I got into Oxford because of two people – my classics teacher, who saw something in me and did everything she could to encourage it, and the late lamented Dr John Pinsent, a larger-than-life classics lecturer at Liverpool, who taught me Greek on a summer school to which my classics teacher had taken me and told me I had to go to Oxford and to choose Somerville (no mixed colleges then). I knew nothing about it, so I did what he said and when Cambridge offered me a scholarship I turned it down for Somerville. My parents were out of their depth, but they did everything they could for me, even though they must have known that going to Oxford would take me away from Leek and away from them. That was in fact the case, and it’s sad. I well remember going back even during my first vacation and already feeling strangely out of place.
I will never forget the first evening in the dining hall at Somerville in 1958 – everyone else seemed to be talking in posh accents and to know everyone. In those days Somerville was very left wing, and there were several daughters of the Labour elite – for instance Gaitskell, Callaghan and Pakenham – as well as a daughter of Evelyn Waugh. But to be fair, the group of girls I met in my first week became lifelong friends and were not posh, though they did have very different backgrounds from mine. Also to be fair there were plenty of others from more modest backgrounds. I did try however to lose my accent – we all did then – and it was a long time before I felt comfortable enough to talk about my background.
Having later got to know large numbers of (male) ex-Keble graduates of my generation, I know that there in fact were very many men of that generation who got to university, including Oxbridge, from grammar schools, like I did, and were the first in their families to go to university. It is different now, but in my day grammar schools really were agents of social mobility, one of the very few possibilities there were. University was also free and there were state studentships which seemed to me pretty generous, even though my expenditure was certainly rather modest. I started at my small girls’ grammar school in 1950, only six years on from the Butler Education Act, and it had not been a grammar school for very long and had previously not been at all academic. In an earlier generation, my father was the only one of 10 children in his family who ‘passed the scholarship’ to the boys’ high school, but he had to leave at 14 because the family needed him to work like the others.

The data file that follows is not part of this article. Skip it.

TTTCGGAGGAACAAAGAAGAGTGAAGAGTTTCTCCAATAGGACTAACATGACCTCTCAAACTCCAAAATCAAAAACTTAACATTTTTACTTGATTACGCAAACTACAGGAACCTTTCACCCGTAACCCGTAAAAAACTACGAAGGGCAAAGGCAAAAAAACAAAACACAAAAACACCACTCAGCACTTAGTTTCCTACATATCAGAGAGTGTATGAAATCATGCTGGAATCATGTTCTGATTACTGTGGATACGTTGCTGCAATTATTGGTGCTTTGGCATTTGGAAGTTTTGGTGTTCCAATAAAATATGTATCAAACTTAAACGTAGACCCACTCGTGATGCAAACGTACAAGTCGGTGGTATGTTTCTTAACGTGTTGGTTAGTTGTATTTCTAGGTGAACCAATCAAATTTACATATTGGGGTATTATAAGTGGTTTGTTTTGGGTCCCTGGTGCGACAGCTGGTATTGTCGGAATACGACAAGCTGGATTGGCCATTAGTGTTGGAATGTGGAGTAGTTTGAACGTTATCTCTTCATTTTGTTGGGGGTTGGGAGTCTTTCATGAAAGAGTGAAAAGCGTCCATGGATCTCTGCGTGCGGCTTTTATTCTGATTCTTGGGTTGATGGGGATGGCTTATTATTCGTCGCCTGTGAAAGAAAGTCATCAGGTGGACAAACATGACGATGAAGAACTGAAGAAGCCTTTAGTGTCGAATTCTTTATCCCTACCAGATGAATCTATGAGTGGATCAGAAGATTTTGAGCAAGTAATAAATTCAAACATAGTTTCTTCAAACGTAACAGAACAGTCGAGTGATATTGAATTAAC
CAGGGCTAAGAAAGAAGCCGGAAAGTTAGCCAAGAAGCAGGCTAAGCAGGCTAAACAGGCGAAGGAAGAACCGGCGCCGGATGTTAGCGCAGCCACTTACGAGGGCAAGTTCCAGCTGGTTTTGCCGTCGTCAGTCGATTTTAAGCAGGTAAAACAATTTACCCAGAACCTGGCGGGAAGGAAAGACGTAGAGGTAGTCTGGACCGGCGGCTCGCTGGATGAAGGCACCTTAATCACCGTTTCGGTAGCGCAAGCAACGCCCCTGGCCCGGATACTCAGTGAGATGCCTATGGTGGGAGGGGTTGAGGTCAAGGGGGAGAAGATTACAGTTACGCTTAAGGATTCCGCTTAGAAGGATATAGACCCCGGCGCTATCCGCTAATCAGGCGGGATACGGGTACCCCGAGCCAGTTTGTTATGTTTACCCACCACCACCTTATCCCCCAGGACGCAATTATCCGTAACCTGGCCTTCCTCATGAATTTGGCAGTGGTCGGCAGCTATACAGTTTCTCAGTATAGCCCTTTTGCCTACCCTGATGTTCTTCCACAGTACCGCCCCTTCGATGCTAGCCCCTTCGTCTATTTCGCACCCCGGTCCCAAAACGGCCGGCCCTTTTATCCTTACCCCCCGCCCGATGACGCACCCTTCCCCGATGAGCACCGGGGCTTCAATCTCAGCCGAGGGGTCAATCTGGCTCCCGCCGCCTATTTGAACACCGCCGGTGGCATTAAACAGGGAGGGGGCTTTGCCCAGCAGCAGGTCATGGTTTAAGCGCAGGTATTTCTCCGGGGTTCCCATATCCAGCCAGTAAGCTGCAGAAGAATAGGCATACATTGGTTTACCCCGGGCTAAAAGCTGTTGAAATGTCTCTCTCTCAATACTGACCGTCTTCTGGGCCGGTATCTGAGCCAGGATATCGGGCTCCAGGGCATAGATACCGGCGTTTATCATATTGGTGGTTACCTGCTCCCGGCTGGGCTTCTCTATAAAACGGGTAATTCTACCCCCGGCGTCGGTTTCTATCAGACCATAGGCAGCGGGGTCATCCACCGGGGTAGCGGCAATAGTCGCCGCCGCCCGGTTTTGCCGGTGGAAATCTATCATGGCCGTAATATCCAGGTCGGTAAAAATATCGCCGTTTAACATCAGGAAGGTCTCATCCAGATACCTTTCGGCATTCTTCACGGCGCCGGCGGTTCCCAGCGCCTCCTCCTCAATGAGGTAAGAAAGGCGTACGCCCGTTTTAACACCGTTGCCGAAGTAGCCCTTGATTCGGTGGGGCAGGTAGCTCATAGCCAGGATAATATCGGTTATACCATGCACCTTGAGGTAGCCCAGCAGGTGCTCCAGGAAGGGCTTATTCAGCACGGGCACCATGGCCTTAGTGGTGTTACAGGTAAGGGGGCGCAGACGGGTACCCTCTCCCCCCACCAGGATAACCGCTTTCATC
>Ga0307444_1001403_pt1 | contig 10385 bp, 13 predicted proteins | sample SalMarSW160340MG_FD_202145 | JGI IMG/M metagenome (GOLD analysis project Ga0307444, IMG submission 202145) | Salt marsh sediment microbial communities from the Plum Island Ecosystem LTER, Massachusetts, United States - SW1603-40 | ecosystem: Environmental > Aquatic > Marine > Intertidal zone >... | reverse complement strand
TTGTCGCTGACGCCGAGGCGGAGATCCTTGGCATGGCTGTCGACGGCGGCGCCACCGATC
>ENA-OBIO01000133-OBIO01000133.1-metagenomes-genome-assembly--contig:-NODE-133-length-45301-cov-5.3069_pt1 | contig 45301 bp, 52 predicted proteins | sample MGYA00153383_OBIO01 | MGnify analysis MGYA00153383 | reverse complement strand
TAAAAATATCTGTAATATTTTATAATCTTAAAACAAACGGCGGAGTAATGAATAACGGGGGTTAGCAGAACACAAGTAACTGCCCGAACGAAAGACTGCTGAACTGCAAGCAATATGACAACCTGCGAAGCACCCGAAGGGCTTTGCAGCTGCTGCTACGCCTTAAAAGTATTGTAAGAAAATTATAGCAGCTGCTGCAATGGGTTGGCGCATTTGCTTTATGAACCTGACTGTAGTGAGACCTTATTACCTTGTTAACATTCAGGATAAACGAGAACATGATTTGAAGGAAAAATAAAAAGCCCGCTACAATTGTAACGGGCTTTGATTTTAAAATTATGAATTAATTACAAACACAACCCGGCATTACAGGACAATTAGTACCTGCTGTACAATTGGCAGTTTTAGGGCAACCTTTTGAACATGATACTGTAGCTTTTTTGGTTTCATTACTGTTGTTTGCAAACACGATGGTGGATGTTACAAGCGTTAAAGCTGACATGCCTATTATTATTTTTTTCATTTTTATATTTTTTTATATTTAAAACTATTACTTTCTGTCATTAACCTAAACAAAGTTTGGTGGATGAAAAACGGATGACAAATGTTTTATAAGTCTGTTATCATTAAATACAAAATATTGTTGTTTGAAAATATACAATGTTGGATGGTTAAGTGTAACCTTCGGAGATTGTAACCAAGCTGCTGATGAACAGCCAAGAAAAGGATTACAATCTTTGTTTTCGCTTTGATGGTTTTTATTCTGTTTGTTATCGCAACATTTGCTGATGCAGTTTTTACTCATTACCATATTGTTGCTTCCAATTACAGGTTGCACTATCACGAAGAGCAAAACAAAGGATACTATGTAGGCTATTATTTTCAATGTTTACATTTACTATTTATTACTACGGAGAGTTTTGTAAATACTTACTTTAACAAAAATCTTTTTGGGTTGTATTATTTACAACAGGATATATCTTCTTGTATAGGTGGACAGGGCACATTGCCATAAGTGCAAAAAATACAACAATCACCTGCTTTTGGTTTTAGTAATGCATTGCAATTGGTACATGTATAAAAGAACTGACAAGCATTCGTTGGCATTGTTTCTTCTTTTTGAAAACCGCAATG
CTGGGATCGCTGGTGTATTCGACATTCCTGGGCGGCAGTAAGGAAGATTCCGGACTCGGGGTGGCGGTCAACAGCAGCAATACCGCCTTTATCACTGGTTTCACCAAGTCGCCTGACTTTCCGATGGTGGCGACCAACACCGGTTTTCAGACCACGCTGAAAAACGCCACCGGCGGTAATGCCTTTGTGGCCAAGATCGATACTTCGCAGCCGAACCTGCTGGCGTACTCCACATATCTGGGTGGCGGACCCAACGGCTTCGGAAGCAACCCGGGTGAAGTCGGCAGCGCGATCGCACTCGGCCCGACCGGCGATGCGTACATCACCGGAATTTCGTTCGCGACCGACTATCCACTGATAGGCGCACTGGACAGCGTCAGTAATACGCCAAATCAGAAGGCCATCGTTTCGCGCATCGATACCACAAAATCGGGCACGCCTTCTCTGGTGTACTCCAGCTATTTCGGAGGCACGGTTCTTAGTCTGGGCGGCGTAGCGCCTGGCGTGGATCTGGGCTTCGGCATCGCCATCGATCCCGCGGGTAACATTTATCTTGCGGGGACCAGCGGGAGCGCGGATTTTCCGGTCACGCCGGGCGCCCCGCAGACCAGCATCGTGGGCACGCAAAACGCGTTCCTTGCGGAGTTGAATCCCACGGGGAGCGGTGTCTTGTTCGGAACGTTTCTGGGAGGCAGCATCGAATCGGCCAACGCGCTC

In classics at Oxford, the grammar school students were a minority (like the very small number of women) and the impact of male public school classical training was very strong. In the first examination we had to do (Mods,, taken after five terms) men like my ex-husband who had been to top classical public schools had such excellent language skills (including writing Latin and Greek verses) that they could get first class results on hardly any new work. Names are invidious, but those in my year and the year above did include some extremely prominent classicists whose names you would certainly recognise. I did feel it was unfair, but all we could do was work terrifically hard to try to compensate. There were no fast track or non-linguistic university courses then, no classical civilisation, and few archaeology or ancient history courses except what was included in classics degrees.
It was the heavily linguistic structure of the course in the first year and a half that gave such an advantage to men who had had that training at school, but that was also enormously increased by the fact that then as now you had to belong to a college and the vast majority of the colleges were for men only. There were simply fewer women undergraduates in classics (with a ratio of only 1:10 overall across the university), and there were also fewer jobs in classics open to women. In ancient history there were only a tiny handful of jobs in universities outside Oxbridge anyway, not even many in London – only one at King’s College, for instance, the position occupied by Howard Scullard and shared between Classics and History. UCL had two or three in ancient history and a more established tradition, but ancient history was in history, not in the Greek or Latin departments.